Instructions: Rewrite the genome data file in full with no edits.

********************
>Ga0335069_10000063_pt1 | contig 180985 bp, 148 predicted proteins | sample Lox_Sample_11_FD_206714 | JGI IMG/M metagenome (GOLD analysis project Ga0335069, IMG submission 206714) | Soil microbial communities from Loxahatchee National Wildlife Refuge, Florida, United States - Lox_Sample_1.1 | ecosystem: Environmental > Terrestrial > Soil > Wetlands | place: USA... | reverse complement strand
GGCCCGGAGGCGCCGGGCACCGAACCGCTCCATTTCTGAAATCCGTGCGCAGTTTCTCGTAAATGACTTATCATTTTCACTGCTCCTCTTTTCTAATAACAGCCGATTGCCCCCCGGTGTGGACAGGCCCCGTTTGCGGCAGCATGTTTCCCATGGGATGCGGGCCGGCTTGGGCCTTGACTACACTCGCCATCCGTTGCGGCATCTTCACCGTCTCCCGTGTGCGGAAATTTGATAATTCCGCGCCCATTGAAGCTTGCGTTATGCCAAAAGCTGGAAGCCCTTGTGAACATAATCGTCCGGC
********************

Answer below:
>Ga0335069_10000063_pt1 | contig 180985 bp, 148 predicted proteins | sample Lox_Sample_11_FD_206714 | JGI IMG/M metagenome (GOLD analysis project Ga0335069, IMG submission 206714) | Soil microbial communities from Loxahatchee National Wildlife Refuge, Florida, United States - Lox_Sample_1.1 | ecosystem: Environmental > Terrestrial > Soil > Wetlands | place: USA... | reverse complement strand
GGCCCGGAGGCGCCGGGCACCGAACCGCTCCATTTCTGAAATCCGTGCGCAGTTTCTCGTAAATGACTTATCATTTTCACTGCTCCTCTTTTCTAATAACAGCCGATTGCCCCCCGGTGTGGACAGGCCCCGTTTGCGGCAGCATGTTTCCCATGGGATGCGGGCCGGCTTGGGCCTTGACTACACTCGCCATCCGTTGCGGCATCTTCACCGTCTCCCGTGTGCGGAAATTTGATAATTCCGCGCCCATTGAAGCTTGCGTTATGCCAAAAGCTGGAAGCCCTTGTGAACATAATCGTCCGGC